Copyright © 2016, Zahedan University of Medical Sciences. This is an open-access article distributed under the terms of the Creative Commons Attribution-NonCommercial 4.0 International License (http://creativecommons.org/licenses/by-nc/4.0/) which permits copy and redistribute the material just in noncommercial usages, provided the original work is properly cited.
1. Introduction

Uterine prolapse refers to the downward displacement of the vaginal apex. The vaginal apex is either the uterus or cervix or in women who have done supracervical or total hysterectomy, the cervix or vaginal cuff (1). Another classification of pelvic organ prolapse (POP) is including: Cystocele, Rectocele, Entrocele, Apical compartment prolapse or uterine prolaple (our case), Uterine procidentia (1). This condition is made by stretching and weakening of connective tissues, Muscles and neural defects.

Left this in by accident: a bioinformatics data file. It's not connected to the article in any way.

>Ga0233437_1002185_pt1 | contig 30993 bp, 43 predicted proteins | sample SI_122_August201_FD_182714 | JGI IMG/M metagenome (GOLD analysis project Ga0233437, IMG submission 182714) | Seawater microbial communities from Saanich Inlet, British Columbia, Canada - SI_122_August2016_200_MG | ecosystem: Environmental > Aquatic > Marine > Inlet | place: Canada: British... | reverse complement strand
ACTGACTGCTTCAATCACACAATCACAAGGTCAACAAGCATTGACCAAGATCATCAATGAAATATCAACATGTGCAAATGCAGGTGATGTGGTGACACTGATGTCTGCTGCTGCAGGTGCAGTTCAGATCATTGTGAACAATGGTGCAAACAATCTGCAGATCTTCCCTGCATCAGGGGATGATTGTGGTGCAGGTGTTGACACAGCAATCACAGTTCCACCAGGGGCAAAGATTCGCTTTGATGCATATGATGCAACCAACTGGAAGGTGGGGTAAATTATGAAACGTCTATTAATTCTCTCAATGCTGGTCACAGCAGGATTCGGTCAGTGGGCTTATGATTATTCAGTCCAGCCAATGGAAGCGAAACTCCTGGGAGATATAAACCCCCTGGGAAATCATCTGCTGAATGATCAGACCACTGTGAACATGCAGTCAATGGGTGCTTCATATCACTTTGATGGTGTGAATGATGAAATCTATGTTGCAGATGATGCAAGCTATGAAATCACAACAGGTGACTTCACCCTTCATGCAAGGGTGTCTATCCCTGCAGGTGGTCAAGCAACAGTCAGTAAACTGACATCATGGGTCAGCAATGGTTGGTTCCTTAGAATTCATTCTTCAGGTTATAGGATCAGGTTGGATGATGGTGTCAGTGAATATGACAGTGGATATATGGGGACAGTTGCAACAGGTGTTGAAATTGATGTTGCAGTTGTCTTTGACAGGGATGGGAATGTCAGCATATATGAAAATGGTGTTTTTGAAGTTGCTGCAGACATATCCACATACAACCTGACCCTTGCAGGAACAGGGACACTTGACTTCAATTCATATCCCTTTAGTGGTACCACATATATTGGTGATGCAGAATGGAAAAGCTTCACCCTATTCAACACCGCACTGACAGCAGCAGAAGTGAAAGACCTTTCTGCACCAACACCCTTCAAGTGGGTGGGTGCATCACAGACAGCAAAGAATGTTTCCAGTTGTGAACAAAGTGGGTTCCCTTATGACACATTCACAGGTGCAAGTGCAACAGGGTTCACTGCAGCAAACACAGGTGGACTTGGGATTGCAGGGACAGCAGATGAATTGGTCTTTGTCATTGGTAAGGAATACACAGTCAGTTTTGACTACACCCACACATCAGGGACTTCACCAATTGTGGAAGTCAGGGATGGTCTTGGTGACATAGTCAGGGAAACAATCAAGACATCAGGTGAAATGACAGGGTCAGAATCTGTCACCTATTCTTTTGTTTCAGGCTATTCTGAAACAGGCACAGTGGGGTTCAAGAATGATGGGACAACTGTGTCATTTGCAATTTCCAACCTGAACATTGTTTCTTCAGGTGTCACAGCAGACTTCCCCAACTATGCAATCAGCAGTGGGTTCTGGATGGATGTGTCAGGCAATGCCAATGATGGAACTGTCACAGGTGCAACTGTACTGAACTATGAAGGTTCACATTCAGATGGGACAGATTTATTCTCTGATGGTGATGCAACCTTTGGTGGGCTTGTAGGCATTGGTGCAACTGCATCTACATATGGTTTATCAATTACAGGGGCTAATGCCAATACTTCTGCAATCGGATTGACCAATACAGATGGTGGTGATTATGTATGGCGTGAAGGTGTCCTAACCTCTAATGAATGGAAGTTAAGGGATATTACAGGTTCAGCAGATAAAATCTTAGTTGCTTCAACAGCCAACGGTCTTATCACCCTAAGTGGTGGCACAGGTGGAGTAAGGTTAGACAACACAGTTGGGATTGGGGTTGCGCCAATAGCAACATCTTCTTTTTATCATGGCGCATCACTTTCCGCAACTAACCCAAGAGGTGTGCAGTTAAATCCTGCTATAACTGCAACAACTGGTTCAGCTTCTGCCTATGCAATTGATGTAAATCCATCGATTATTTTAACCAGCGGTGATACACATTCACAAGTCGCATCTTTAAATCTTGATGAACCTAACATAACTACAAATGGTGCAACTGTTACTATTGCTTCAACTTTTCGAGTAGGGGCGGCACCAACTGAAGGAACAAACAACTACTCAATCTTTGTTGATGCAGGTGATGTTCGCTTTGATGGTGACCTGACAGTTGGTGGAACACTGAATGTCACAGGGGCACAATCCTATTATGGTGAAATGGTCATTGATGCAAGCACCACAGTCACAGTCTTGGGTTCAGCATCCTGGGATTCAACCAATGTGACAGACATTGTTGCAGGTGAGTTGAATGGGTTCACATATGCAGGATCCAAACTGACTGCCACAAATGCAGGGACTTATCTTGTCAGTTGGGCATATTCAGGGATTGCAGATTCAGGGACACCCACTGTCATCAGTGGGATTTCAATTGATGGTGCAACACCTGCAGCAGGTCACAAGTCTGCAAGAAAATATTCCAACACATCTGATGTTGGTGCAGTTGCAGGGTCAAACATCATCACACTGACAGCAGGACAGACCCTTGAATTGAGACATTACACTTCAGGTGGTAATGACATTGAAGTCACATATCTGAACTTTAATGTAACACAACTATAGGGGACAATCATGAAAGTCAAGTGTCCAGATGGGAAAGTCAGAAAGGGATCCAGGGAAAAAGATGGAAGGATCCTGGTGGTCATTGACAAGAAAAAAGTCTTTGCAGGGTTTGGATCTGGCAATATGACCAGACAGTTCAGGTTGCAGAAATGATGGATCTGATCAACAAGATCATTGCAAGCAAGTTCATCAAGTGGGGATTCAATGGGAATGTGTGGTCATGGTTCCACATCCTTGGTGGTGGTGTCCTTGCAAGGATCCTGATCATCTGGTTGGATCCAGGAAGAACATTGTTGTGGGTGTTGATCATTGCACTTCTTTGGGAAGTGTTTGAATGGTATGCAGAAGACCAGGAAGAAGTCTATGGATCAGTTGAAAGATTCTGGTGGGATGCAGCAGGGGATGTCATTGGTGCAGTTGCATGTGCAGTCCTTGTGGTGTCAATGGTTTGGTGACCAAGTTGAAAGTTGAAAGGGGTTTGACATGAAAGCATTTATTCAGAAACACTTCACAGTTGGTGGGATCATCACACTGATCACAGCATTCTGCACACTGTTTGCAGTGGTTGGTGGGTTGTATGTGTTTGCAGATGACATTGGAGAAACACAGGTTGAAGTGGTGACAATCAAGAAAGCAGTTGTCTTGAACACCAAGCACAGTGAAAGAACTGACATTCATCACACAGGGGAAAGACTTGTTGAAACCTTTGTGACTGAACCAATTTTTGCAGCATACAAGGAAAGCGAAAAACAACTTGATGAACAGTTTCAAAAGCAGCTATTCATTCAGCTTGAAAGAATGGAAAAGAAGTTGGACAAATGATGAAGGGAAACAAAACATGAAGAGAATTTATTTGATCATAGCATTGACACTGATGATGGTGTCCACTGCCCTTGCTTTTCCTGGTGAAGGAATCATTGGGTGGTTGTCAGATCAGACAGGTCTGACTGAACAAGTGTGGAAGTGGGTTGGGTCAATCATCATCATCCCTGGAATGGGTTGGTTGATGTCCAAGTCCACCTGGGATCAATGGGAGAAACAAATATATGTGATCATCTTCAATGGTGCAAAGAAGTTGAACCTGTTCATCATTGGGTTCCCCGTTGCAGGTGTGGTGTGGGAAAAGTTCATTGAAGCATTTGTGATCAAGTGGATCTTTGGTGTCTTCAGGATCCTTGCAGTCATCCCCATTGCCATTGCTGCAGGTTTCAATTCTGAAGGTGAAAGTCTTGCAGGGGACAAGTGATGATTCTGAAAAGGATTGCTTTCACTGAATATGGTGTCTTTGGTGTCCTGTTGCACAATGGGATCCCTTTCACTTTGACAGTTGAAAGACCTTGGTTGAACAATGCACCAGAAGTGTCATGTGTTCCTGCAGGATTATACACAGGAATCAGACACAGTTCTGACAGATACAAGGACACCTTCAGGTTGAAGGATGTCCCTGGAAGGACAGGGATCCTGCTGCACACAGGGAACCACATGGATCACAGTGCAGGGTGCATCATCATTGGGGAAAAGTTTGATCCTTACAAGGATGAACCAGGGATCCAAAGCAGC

Risk factors for POP include high parity,advancing age and obesity (1). Women with POP were assessed using POP-Quantitation system (Figure 1). There arennot any symptoms in women with mild uterine prolapse based on POP-Q system. Although pregnant women may present with new symptoms or an exacerbation of POP during pregnancy. Moderate and severe uterine prolapse may produce symptoms such as: (1)

- Feeling like sitting on a ball

- Vaginal bleeding or vaginal discharge

- Sexual Problems